Seeking Santa

There's nothing more magical than a festive familymoon to Lapland, discovers Demelza Rayner.

Glancing casually at the weather app on my smartphone one chilly December morning, I suddenly did a double take. How could it possibly be minus 26 degrees outside? But then again, I was in Lapland, where temperatures have been known to reach a frostbite-inducing minus 45 degrees.

There are many reasons to visit this northernmost part of Finland, deep inside the Arctic Circle, but before Christmas it's the lure of the jolly man in red that sees families flock in their thousands to this wintry wonderland. Indeed, this destination couldn't be more perfect for couples wanting their children to share in the excitement of a post-wedding break: memories made here will last a lifetime.

Seeking Santa: Image 1
The adventure begins
My six-year-old son – along with a number of other lucky youngsters – had received his personalised invitation to visit Father Christmas at Santa's Lapland a couple of weeks before departure, so it was no surprise that when we boarded the plane, the sense of anticipation was palpable.

A frosty welcome
The journey from East Midlands Airport to Ivalo took a mere three-and-a-half hours, transporting us from lush green countryside to captivating icy terrain. Imagine Disney's Frozen combined with The Wall from Game of Thrones, and you'll be part-way to understanding Lapland's awe-inspiring, yet utterly enchanting, snowy landscape. Snow boots and ski jackets at the ready, we disembarked and gingerly navigated the short walk to the terminal where some elves – yes elves – were waiting to greet us. Bedecked in red and green, with their trademark rosy cheeks and jangly hats, they happily chattered away, while playfully interacting with their audience. Outside the terminal building our coach transfers were ready and waiting, so once we'd enjoyed our first snowball fight of the year, and posed for a selfie with one of Rudolph's relatives, we were on our way. Speeding through dense forests of snow-capped pine trees, the lively guide from Santa's Lapland talked us through the itinerary for the duration of our stay and encouraged us to look out of the window in case we were lucky enough to spot some more elves. As chance would have it, we glimpsed several by the roadside – all waving and smiling as we drove past.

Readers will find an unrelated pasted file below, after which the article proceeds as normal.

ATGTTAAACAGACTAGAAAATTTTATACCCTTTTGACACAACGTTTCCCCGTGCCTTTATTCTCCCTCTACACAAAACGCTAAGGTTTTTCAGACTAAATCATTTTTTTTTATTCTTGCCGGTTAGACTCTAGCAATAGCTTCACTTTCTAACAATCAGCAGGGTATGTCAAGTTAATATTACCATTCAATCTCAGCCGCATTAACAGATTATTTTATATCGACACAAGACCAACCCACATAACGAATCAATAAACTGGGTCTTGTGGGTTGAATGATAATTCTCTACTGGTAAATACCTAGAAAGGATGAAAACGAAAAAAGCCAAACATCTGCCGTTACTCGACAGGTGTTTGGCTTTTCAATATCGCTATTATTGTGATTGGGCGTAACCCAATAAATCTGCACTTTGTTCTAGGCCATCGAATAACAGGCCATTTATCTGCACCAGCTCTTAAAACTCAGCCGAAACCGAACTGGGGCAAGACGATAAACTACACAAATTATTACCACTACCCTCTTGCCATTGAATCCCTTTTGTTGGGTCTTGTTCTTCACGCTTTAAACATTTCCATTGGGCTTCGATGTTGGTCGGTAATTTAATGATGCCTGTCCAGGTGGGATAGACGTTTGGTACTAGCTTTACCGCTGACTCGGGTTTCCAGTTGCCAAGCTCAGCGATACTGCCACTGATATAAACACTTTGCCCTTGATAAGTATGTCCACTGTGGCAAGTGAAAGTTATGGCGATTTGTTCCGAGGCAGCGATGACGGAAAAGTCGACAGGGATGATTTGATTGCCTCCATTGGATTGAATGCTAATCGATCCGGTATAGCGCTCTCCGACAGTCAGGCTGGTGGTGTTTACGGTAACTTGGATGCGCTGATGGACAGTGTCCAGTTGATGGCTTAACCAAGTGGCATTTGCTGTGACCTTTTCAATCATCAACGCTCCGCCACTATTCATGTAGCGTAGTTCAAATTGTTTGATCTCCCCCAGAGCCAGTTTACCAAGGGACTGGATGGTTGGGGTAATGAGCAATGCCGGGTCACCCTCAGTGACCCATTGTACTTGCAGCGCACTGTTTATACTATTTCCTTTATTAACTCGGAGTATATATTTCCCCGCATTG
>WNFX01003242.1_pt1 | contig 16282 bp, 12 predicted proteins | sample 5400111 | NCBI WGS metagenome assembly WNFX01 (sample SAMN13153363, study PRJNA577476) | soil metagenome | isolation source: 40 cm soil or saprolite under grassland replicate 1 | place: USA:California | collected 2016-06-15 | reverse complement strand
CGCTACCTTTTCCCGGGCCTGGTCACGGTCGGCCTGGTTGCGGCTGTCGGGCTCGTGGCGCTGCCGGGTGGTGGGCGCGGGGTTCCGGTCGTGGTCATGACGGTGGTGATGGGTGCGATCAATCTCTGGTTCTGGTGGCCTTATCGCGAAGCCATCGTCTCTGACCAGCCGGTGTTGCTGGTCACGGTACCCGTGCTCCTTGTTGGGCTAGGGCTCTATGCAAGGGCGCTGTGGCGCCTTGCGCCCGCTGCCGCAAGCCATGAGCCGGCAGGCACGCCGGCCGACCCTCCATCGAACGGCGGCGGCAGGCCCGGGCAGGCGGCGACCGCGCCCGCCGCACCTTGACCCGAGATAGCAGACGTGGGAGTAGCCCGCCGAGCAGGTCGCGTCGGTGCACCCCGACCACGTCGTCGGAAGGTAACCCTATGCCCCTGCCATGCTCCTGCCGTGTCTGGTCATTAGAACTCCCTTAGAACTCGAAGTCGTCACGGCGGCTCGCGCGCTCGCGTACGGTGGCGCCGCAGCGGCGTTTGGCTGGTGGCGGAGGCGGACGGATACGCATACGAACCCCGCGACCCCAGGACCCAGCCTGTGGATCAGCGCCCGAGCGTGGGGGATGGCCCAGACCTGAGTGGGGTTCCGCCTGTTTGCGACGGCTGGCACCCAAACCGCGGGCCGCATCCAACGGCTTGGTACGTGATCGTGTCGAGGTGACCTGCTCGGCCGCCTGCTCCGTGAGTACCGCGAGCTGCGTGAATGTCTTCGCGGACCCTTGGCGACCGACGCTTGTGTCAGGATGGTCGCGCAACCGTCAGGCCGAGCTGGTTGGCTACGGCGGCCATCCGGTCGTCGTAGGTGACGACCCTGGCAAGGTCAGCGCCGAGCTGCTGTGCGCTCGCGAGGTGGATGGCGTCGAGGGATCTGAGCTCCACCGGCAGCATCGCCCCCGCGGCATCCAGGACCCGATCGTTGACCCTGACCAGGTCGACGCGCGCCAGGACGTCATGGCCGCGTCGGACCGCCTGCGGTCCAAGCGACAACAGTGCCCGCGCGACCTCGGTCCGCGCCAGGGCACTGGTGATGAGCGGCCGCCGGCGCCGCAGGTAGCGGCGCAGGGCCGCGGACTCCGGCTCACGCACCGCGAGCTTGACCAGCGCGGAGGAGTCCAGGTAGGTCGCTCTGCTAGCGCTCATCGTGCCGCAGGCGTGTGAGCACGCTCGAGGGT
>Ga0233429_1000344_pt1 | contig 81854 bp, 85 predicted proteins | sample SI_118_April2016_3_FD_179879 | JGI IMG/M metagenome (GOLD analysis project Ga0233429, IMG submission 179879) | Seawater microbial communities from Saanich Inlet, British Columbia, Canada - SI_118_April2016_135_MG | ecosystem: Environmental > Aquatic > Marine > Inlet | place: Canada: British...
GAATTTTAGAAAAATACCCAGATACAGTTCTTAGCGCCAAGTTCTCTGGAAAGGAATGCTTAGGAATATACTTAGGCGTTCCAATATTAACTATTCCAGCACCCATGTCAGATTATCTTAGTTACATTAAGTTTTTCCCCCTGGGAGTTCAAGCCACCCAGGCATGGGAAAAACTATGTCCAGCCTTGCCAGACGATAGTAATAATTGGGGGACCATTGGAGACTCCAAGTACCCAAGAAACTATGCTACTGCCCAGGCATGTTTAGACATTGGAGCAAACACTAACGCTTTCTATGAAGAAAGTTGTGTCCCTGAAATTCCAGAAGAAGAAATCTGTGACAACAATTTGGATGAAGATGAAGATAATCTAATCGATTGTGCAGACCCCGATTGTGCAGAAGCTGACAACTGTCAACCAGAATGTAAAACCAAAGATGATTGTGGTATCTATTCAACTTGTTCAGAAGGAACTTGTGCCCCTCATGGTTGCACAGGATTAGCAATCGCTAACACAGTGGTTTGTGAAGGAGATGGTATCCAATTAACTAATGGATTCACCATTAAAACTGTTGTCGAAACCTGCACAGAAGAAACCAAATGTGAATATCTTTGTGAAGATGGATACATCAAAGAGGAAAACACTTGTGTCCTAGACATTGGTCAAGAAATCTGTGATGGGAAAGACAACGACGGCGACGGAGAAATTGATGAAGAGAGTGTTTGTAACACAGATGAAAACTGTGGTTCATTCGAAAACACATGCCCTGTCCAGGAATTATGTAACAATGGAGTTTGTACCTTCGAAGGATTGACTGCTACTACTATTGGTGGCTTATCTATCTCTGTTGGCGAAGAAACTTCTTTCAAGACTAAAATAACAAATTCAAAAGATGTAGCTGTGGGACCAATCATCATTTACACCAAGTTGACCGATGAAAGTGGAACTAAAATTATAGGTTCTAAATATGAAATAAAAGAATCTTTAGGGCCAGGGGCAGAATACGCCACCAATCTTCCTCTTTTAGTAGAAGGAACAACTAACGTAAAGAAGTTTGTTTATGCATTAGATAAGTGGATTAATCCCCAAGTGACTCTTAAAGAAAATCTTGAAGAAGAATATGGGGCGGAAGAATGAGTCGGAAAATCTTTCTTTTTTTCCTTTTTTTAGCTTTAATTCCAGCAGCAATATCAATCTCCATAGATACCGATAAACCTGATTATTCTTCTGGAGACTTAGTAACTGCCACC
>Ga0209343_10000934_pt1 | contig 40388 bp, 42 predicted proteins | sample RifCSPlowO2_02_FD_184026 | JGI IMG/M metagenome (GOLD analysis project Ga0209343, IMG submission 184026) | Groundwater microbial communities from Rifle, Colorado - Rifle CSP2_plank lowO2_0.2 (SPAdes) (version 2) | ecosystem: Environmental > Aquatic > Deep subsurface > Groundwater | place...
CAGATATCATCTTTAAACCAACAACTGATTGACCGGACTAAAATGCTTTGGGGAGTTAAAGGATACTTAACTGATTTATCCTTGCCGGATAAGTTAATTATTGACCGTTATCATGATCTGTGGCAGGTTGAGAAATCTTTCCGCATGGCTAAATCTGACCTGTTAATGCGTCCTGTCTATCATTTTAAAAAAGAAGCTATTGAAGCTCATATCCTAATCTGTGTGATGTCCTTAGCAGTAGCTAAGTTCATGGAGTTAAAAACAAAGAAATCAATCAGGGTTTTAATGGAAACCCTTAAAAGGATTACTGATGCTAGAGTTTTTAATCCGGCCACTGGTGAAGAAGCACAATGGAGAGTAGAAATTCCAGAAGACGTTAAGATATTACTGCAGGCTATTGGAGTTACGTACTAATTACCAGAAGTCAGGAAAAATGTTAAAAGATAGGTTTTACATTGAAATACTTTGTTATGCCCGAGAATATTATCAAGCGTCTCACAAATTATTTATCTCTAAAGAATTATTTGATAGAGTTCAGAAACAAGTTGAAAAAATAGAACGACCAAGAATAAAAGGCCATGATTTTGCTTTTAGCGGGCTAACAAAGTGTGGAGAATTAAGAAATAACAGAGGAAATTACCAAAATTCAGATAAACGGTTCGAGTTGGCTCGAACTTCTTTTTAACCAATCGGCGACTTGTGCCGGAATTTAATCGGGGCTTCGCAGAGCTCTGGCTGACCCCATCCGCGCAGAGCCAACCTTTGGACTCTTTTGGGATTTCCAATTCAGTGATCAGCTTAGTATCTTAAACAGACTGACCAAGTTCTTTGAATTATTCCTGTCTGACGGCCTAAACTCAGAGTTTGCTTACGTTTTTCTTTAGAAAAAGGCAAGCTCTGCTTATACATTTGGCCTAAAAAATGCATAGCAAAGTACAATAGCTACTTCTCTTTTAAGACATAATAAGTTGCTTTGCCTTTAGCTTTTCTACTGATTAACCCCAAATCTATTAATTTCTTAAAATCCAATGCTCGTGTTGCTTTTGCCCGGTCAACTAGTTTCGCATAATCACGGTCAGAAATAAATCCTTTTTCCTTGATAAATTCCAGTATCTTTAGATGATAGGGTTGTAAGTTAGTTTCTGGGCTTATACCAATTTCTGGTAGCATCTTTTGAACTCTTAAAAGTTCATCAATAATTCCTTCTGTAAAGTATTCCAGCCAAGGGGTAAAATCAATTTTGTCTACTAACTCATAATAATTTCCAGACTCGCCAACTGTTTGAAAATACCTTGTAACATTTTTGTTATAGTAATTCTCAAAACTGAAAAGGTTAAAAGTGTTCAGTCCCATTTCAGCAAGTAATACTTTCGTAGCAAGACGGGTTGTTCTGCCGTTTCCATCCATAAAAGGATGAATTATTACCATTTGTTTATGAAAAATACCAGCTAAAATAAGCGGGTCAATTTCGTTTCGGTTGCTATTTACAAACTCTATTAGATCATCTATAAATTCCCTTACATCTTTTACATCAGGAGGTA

Seeking Santa: Image 2
Winter wardrobe
Temperatures in this part of the world are often substantially below zero, so our first stop was to collect our thermal clothing - boots, socks, gloves and all-in-one suits designed to keep us snug and dry. What the attire lacks in glamour, it more than makes up for in practicality - just don't forget to wear thin woollen layers underneath for added warmth.

Our accommodation for the next three nights was Santa's Hotel Tunturi in Saariselka. Rustic and comfortable, it was the perfect base from which we could explore the surrounding area. My son was delighted to discover the complimentary toboggans stacked up outside and we were soon striding towards the nearby run for our first taste of winter sports. While most children made their descent from halfway up the hill, the bigger kids among us - my husband and I included - made our way to the top and really picked up some pace on the way down.

Travelling with Santa's Lapland, only the 'Search for Santa' day is fixed, meaning the rest of your time is free to enjoy the plentiful activities, from snowmobiling safaris and cross-country skiing, to Northern Lights tours and husky sledding. What could be more romantic than catching a glimpse of the Aurora Borealis lighting up the star-studded sky, or snuggling up to a loved one on a reindeer sleigh? Santa's Lapland comes with a handy half-board meal plan and food at the Hotel Tunturi is delicious and plentiful. An added beauty of staying in Saariselka is that it's a fully operational town, not just a tourist trap, with restaurants serving hearty Finnish fare such as fish broth, reindeer stew and even elk - not something you'd find at your local supermarket back home.